Bioscience for sustainable agriculture and food

Category: Industry Co-funded Studentships

Novel microbes for novel solutions: Bioprospecting for properties with uses in many sectors

Project No.2490


Primary Supervisor

Prof Vladimir Jiranek – University of Southampton


Dr Renaud Toussaint – Lesaffre International, France.



For millennia, yeast and bacteria have variously been a foe or essential ally.

Some have caused diseases of humans, animals or plants, while others are ingredients in foods/beverages, aid in their production, are microbial cell factories to yield fuels, pharmaceuticals, chemicals and enzymes, or are biological treatments in agriculture and the environment. Only a fraction of microbes on earth have been identified and fewer still have been investigated for their uses or beneficial properties.

Bioprospecting involves screening collections of microbes to identify useful traits, and often includes prior expansion of such collections through isolations from e.g., plants, insects, etc. Consequently, not only is this approach likely to add to the long list of benefits we gain from microbes, but it will yield discoveries of new activities if not entirely new species.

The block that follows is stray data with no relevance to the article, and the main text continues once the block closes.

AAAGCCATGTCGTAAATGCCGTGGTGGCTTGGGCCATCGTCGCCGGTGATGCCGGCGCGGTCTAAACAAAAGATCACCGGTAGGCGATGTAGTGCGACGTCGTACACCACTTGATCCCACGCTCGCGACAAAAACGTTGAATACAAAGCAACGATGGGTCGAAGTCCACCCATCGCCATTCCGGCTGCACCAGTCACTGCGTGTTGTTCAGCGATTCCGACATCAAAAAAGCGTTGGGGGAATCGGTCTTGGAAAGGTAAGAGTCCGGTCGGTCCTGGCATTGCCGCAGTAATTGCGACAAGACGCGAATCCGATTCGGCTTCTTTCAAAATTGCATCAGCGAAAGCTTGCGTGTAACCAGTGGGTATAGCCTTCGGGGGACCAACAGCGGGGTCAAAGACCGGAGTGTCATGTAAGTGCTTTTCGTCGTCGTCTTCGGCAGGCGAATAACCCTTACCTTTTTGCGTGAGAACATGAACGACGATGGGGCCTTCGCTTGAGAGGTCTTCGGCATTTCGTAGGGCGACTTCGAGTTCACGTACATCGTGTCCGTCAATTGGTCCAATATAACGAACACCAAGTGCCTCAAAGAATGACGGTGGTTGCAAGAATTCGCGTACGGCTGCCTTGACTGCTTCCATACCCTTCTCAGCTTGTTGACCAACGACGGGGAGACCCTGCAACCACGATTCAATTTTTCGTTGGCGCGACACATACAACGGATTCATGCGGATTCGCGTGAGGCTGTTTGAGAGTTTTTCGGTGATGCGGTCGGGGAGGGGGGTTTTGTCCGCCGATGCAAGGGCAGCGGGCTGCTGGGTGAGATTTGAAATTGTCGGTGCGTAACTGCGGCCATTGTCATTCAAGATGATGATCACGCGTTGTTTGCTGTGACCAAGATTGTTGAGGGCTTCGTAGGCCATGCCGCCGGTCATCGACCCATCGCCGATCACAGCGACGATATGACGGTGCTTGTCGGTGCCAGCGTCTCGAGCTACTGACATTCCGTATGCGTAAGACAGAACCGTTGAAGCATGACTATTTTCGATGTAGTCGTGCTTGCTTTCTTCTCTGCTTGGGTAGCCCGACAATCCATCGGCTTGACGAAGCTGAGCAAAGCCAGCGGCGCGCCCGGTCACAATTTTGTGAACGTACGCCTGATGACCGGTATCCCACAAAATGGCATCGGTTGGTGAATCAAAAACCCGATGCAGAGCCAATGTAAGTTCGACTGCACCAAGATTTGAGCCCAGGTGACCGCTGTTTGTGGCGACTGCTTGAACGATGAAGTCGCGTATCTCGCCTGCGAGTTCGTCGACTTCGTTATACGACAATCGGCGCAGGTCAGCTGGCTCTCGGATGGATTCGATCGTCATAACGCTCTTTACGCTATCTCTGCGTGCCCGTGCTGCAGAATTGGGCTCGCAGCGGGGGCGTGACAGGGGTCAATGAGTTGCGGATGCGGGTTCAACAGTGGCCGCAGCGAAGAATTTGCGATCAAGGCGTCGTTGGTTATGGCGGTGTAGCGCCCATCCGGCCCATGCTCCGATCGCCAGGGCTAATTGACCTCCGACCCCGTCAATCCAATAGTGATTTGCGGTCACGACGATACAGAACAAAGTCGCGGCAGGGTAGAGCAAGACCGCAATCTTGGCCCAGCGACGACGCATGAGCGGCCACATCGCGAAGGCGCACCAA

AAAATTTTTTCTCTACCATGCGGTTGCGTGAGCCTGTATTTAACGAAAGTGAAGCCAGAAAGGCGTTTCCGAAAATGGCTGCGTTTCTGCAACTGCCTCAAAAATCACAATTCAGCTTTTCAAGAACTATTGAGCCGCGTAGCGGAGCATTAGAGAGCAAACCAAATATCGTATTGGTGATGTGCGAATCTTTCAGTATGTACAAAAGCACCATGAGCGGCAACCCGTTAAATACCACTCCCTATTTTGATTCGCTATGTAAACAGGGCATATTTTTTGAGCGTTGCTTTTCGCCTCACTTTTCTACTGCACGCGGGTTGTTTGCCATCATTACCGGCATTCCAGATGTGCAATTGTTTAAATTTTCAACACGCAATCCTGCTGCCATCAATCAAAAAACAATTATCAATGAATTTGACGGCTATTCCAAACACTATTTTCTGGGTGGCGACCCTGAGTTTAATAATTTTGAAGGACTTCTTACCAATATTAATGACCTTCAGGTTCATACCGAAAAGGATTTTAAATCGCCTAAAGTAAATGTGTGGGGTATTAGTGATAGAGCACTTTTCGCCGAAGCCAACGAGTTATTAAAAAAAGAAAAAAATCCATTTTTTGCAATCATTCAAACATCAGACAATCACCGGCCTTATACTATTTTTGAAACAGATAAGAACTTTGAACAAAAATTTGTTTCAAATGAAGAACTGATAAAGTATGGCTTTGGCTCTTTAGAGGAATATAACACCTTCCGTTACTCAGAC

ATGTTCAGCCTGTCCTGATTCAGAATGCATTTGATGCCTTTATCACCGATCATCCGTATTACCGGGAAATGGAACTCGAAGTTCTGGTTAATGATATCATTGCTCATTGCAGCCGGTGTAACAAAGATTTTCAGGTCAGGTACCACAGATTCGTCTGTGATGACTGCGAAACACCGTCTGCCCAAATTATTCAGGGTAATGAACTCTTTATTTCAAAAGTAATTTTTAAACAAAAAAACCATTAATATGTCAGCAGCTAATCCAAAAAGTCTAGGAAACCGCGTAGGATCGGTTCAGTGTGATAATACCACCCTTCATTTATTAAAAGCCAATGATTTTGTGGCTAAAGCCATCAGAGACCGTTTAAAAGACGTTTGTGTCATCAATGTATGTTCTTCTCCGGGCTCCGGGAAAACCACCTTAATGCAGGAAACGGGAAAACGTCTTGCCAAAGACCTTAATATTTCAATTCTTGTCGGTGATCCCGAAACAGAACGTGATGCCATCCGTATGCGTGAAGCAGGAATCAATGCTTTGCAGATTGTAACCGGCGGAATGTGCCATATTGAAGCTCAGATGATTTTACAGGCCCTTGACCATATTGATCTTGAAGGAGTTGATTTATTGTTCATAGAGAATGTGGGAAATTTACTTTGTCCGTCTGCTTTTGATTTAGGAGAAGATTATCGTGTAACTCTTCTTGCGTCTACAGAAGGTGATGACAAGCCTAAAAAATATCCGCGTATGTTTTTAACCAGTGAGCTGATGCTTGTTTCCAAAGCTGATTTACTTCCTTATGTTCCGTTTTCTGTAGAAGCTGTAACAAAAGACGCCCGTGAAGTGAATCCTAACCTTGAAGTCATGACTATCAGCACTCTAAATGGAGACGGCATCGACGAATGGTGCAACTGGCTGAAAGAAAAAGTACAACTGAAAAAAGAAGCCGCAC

The project will examine in-house collections of yeast and bacteria and expand these through isolation from the field. The team will work closely with global fermentation specialists and partner company, Lesaffre (France), to define the list of sought-after properties and applications, whether in food, medicine, agriculture or manufacturing. Promising strains may also be enhanced or tailored through directed evolution or genetic manipulation.

The multi-disciplinary approach needed will provide a diverse and exciting training opportunity for the student. For example, isolates will be identified by ITS (yeast) or 16S (bacteria) PCR and sequencing. Their metabolic and growth requirements revealed through high-throughput bioassays, their enzymatic activities by biochemical or spectrophotometric analysis and their formation of soluble and volatile compounds via HPLC and GC-MS, respectively. Newly discovered species will be genome sequenced, characterised in detail, and named and reported in the literature. The well-rounded, industry-linked training provided will enable the graduate to secure employment in research roles in many bioscience areas as well as in technical or R&D roles in industry.